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Castor Oil

Castor oil is a clear, almost colorless or pale yellow-colored viscous oil. It has a slight odor and a taste that is initially bland but afterwards slightly acrid.

Nonproprietary Names

  • BP: Virgin Castor Oil
  • JP: Castor Oil
  • PhEur: Castor Oil, Virgin
  • USP: Castor Oil


EmCon CO; Lipovol CO; oleum ricini; ricini oleum virginale; ricinoleum; ricinus communis; ricinus oil; tangantangan.

Chemical Name and CAS Registry Number: Castor oil [8001-79-4]

Empirical Formula and Molecular Weight

Castor oil is a triglyceride of fatty acids. The fatty Acid composition is approximately ricinoleic acid (87%); oleic acid (7%); linoleic acid (3%); palmitic acid (2%); stearic acid (1%) and trace amounts of dihydroxystearic acid.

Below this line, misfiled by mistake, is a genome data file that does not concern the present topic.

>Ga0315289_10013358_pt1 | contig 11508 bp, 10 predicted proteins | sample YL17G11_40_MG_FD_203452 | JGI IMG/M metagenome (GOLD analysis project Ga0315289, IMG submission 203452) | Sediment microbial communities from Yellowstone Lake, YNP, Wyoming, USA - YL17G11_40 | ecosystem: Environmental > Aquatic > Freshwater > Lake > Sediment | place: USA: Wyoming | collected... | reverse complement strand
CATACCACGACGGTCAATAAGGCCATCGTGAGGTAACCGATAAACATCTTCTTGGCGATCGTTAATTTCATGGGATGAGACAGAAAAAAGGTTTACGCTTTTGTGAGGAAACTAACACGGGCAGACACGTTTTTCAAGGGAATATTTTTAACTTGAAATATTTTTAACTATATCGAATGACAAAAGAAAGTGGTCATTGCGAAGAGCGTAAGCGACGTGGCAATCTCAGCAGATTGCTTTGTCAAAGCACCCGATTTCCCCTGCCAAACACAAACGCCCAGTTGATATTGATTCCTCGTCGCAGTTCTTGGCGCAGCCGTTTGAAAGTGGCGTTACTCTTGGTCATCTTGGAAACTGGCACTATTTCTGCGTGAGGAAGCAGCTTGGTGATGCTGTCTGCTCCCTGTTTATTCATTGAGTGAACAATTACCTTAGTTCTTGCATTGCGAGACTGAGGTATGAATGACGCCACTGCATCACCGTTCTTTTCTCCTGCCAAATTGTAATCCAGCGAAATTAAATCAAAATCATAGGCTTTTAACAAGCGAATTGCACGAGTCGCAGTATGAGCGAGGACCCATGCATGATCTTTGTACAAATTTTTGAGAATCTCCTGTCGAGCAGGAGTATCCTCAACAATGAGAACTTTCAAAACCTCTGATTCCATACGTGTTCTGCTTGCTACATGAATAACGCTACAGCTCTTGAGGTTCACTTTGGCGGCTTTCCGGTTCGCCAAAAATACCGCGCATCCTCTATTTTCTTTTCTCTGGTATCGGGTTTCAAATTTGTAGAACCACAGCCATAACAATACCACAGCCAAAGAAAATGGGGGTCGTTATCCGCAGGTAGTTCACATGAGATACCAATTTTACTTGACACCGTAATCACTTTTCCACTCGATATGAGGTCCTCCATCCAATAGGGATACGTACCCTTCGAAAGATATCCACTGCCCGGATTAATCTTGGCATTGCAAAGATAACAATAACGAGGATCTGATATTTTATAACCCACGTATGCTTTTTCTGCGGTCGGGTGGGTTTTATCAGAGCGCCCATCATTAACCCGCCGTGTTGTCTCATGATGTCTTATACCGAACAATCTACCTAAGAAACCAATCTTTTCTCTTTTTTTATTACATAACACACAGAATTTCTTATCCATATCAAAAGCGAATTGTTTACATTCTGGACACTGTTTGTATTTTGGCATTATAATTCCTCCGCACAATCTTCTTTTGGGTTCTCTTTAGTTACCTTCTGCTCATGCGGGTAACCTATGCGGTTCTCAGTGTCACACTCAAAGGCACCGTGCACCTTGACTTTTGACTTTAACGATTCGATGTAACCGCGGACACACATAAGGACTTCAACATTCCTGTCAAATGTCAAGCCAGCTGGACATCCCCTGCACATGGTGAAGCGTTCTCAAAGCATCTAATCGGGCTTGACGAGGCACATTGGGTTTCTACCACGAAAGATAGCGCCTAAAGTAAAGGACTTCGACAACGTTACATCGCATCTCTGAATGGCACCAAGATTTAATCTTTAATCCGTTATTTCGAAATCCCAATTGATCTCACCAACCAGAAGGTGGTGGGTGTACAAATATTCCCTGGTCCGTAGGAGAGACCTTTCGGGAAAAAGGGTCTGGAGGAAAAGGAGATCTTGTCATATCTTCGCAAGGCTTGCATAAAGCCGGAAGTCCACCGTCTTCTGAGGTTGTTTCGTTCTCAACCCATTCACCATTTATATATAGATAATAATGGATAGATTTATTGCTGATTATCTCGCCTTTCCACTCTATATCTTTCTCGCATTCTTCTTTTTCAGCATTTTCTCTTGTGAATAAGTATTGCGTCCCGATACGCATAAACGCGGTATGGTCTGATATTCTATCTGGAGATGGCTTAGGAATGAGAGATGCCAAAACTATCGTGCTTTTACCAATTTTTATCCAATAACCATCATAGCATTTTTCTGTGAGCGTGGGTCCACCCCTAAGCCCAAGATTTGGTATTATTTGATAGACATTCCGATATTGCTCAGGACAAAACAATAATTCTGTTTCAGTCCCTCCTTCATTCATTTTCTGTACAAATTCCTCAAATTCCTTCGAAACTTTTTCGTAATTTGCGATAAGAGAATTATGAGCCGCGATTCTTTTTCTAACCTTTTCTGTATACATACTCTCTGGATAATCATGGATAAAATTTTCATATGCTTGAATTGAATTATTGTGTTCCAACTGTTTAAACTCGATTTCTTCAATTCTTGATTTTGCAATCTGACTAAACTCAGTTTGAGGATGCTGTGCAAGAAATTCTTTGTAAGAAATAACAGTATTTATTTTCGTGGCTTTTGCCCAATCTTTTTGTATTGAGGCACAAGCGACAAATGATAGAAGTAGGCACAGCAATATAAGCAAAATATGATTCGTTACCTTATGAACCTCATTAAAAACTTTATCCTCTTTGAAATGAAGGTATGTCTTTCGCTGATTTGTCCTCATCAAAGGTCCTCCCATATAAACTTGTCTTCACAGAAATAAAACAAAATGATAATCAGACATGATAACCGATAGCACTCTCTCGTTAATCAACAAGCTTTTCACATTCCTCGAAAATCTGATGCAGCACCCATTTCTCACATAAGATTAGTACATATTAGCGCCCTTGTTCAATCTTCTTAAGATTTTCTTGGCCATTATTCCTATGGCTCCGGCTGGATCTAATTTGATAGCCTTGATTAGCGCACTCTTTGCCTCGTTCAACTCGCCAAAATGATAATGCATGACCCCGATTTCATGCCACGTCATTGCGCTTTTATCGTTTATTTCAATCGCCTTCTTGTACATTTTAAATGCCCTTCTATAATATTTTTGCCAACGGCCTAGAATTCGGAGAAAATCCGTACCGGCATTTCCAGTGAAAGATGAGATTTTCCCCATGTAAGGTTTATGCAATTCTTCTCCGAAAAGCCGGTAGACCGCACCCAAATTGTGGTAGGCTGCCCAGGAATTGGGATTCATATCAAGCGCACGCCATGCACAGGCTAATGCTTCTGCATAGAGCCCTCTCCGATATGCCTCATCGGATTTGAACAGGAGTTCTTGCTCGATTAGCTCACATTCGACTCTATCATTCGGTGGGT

Functional Category: Emollient; oleaginous vehicle; solvent.

Applications in Pharmaceutical Formulation or Technology

Castor oil is widely used in cosmetics, food products, and pharmaceutical formulations. In pharmaceutical formulations, castor oil is most commonly used in topical creams and ointments at concentrations of 5–12.5%. However, it is also used in oral tablet and capsule formulations, ophthalmic emulsions, and as a solvent in intramuscular injections. Therapeutically, castor oil has been administered orally for its laxative action, but such use is now obsolete.

Method of Manufacture

Castor oil is the fixed oil obtained by cold-expression of the seeds of Ricinus communis Linne´ (Fam. Euphorbiaceae). No other substances are added to the oil.

This post first appeared on Gafacom, please read the originial post: here

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